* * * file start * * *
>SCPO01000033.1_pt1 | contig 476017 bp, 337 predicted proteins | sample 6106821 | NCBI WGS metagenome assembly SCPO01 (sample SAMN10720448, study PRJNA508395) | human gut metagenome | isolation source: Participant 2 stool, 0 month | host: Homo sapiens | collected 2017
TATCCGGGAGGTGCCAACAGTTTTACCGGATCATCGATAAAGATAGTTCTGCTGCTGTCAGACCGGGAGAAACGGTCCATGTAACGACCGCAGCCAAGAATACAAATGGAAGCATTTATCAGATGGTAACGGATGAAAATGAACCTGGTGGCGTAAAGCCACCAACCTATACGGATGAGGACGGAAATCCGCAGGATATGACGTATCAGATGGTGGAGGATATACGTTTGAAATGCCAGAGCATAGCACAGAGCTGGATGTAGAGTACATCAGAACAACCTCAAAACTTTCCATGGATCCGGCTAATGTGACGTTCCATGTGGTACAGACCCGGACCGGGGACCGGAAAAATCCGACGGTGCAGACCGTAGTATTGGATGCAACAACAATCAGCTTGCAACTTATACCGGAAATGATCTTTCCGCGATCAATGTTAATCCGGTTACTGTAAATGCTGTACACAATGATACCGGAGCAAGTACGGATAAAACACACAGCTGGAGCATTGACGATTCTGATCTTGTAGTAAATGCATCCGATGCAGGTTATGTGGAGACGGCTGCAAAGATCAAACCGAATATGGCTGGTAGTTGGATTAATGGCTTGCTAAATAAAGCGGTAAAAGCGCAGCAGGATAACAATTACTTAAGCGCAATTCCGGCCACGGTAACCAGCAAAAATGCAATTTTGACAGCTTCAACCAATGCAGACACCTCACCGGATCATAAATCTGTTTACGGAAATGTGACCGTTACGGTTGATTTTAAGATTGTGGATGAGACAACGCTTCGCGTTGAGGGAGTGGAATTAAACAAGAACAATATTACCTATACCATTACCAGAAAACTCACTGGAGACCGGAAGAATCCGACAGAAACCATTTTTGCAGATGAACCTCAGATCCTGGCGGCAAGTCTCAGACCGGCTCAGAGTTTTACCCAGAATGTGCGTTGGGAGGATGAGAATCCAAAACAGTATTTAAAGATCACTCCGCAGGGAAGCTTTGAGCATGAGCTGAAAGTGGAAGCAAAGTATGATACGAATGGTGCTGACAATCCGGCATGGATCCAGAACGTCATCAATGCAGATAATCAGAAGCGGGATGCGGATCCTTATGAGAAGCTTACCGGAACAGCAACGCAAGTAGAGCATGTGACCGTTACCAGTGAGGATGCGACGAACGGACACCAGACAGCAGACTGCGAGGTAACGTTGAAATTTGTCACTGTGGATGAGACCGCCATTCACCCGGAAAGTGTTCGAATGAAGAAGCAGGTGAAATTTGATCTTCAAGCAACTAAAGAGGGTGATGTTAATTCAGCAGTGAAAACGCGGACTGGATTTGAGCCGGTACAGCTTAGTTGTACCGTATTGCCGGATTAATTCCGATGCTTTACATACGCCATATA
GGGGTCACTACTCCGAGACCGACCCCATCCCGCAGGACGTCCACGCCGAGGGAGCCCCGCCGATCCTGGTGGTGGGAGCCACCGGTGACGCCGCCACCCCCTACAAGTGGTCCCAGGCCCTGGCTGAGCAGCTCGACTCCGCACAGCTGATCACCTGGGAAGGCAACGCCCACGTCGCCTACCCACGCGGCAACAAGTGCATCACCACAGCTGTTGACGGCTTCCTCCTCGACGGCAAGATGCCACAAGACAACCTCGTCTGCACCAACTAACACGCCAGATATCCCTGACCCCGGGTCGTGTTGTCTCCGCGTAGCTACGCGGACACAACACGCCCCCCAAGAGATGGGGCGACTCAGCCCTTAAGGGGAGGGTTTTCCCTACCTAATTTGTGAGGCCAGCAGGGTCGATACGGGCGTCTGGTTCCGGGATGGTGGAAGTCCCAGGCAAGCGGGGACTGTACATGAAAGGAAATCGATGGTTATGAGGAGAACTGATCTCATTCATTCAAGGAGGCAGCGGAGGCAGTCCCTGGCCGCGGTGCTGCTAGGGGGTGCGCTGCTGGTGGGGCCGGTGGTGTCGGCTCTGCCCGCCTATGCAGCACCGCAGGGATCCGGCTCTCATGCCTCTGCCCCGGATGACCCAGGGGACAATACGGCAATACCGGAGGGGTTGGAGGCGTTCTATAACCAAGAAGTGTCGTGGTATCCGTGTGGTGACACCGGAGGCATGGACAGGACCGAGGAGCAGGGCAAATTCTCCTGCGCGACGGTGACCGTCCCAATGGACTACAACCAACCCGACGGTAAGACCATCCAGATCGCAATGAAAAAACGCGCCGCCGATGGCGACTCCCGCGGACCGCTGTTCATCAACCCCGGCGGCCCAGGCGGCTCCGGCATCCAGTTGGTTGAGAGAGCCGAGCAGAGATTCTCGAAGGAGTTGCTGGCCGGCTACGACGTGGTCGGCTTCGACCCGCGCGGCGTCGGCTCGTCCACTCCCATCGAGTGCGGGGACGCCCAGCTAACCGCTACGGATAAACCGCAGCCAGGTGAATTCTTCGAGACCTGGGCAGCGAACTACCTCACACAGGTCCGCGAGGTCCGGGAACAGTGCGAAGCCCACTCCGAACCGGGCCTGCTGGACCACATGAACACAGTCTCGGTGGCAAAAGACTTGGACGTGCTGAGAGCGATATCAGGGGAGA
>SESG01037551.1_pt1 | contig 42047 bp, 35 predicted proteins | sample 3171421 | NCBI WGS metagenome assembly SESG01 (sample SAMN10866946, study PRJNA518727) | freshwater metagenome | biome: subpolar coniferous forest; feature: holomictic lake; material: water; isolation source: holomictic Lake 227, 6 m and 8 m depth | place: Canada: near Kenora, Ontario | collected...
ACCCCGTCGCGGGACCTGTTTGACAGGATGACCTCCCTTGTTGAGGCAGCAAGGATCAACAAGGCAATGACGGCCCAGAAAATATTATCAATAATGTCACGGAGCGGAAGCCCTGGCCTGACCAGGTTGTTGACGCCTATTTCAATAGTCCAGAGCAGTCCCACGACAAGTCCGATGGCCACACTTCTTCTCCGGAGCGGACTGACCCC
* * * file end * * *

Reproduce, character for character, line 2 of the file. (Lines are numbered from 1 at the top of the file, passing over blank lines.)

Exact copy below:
TATCCGGGAGGTGCCAACAGTTTTACCGGATCATCGATAAAGATAGTTCTGCTGCTGTCAGACCGGGAGAAACGGTCCATGTAACGACCGCAGCCAAGAATACAAATGGAAGCATTTATCAGATGGTAACGGATGAAAATGAACCTGGTGGCGTAAAGCCACCAACCTATACGGATGAGGACGGAAATCCGCAGGATATGACGTATCAGATGGTGGAGGATATACGTTTGAAATGCCAGAGCATAGCACAGAGCTGGATGTAGAGTACATCAGAACAACCTCAAAACTTTCCATGGATCCGGCTAATGTGACGTTCCATGTGGTACAGACCCGGACCGGGGACCGGAAAAATCCGACGGTGCAGACCGTAGTATTGGATGCAACAACAATCAGCTTGCAACTTATACCGGAAATGATCTTTCCGCGATCAATGTTAATCCGGTTACTGTAAATGCTGTACACAATGATACCGGAGCAAGTACGGATAAAACACACAGCTGGAGCATTGACGATTCTGATCTTGTAGTAAATGCATCCGATGCAGGTTATGTGGAGACGGCTGCAAAGATCAAACCGAATATGGCTGGTAGTTGGATTAATGGCTTGCTAAATAAAGCGGTAAAAGCGCAGCAGGATAACAATTACTTAAGCGCAATTCCGGCCACGGTAACCAGCAAAAATGCAATTTTGACAGCTTCAACCAATGCAGACACCTCACCGGATCATAAATCTGTTTACGGAAATGTGACCGTTACGGTTGATTTTAAGATTGTGGATGAGACAACGCTTCGCGTTGAGGGAGTGGAATTAAACAAGAACAATATTACCTATACCATTACCAGAAAACTCACTGGAGACCGGAAGAATCCGACAGAAACCATTTTTGCAGATGAACCTCAGATCCTGGCGGCAAGTCTCAGACCGGCTCAGAGTTTTACCCAGAATGTGCGTTGGGAGGATGAGAATCCAAAACAGTATTTAAAGATCACTCCGCAGGGAAGCTTTGAGCATGAGCTGAAAGTGGAAGCAAAGTATGATACGAATGGTGCTGACAATCCGGCATGGATCCAGAACGTCATCAATGCAGATAATCAGAAGCGGGATGCGGATCCTTATGAGAAGCTTACCGGAACAGCAACGCAAGTAGAGCATGTGACCGTTACCAGTGAGGATGCGACGAACGGACACCAGACAGCAGACTGCGAGGTAACGTTGAAATTTGTCACTGTGGATGAGACCGCCATTCACCCGGAAAGTGTTCGAATGAAGAAGCAGGTGAAATTTGATCTTCAAGCAACTAAAGAGGGTGATGTTAATTCAGCAGTGAAAACGCGGACTGGATTTGAGCCGGTACAGCTTAGTTGTACCGTATTGCCGGATTAATTCCGATGCTTTACATACGCCATATA